Carbondale’s solar panel caper
Glenwood Springs correspondent
Aspen, CO Colorado
CARBONDALE ” Jeff Jackel was shocked to discover that 30 photovoltaic solar panels were stolen from the roof of the Carbondale Recreation Center earlier in the week.
“Right off the public building, it’s unbelievable,” said Jackel, the Carbondale recreation director. “We are taken aback by the whole thing.”
Not only is it a public building but the Carbondale Police station is right next door.
Jackel said Friday that he suspects the panels were taken sometime in the early morning hours on Monday, May 25 ” Memorial Day. Each of the panels are valued at $1,000, totaling about $30,000.
According to Jackel, an employee, Eric Brendlinger, spotted that the panels were missing while replacing a repelling mechanism at the top of the facilities’ climbing wall Wednesday.
“He thought the wind blew them off,” Jackel said.
If Brendlinger had not been replacing the rope on the climbing wall, they may have not noticed that the panels were missing for much longer, Jackel said.
“We would have noticed them eventually,” Jackel said. “There would have been a drop in the solar output of the panels.”
They monitor the amount of solar energy put back into the grid-tied system and that would have given them an indication something was off.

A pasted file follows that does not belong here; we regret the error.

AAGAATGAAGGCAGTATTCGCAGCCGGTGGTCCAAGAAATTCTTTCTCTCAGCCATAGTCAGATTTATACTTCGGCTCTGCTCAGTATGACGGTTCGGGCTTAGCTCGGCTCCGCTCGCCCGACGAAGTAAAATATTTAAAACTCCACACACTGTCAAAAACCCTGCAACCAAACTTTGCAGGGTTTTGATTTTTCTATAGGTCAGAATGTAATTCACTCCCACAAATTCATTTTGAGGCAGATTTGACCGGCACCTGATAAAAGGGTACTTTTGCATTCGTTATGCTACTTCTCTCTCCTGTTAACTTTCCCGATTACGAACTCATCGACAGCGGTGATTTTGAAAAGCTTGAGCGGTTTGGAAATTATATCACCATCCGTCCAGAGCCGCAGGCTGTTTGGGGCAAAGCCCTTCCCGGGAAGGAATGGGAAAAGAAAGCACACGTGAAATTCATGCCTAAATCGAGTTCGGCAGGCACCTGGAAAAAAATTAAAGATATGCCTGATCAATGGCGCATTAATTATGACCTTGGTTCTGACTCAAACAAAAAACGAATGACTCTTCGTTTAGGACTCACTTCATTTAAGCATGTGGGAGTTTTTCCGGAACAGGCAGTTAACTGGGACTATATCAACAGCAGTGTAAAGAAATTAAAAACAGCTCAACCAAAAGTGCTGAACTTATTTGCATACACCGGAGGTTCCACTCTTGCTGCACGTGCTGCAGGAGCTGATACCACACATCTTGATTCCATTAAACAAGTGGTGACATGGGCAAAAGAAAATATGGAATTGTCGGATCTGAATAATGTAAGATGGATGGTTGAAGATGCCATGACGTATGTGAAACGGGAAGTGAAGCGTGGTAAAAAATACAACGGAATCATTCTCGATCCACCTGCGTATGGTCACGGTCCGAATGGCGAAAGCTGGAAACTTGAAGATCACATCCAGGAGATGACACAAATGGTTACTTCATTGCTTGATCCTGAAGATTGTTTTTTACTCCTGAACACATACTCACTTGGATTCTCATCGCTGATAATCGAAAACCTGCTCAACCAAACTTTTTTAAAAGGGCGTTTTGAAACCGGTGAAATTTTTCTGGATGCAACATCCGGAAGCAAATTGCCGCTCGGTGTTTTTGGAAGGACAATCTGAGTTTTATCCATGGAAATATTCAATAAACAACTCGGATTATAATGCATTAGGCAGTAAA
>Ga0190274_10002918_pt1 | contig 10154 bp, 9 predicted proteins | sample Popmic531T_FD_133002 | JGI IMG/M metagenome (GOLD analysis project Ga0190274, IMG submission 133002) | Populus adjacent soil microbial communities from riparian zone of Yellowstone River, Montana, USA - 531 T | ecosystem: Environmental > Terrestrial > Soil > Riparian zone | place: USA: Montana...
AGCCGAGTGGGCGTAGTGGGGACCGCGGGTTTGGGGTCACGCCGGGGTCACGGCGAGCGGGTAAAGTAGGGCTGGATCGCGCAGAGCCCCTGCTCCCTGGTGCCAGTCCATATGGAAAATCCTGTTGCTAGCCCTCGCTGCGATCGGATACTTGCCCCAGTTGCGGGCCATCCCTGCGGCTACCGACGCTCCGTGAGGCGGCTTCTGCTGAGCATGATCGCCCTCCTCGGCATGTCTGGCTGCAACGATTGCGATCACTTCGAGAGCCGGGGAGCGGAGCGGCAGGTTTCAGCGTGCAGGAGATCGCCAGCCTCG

The building’s roof is fitted with close to 280 solar panels. The 52 kilowatt system provides about two-thirds of the facilities’ annual electricity needs, so the loss of 30 panels won’t effect the facilities’ electricity.
The stolen panels were taken from an area of the roof where the panels are not visible from the ground.
However, according to Sol Energy President and owner Ken Olson, the thieves must have had some knowledge about the solar systems to pull off this heist. Sol Energy was the contractor who installed the photovoltaic system.
“It’s my impression that they have some knowledge,” Olson said. “They weren’t in unfamiliar territory.”
Olson was contacted pretty quickly after the panels were reported missing, to check out the system.
He said that in the area where the panels were taken from, there really isn’t a good vantage point for anyone on the ground to see people on the roof at night.
Each panel weighs 35 pounds and would be easy enough for someone with a wrench to take off the building and lower to the ground with a rope.
Olson, said that the panels would easily fit into another system.
“Anybody can take the 30 panels and they will work anywhere they put them in the sun,” Olson said. “Anyone with some knowledge can take them and reconfigure them into another system.”
Jackel said that they are already trying to replace the panels, and that the cost should be covered by the city’s insurance policy.
Police stated that they have some leads in the case but have no suspects at this time.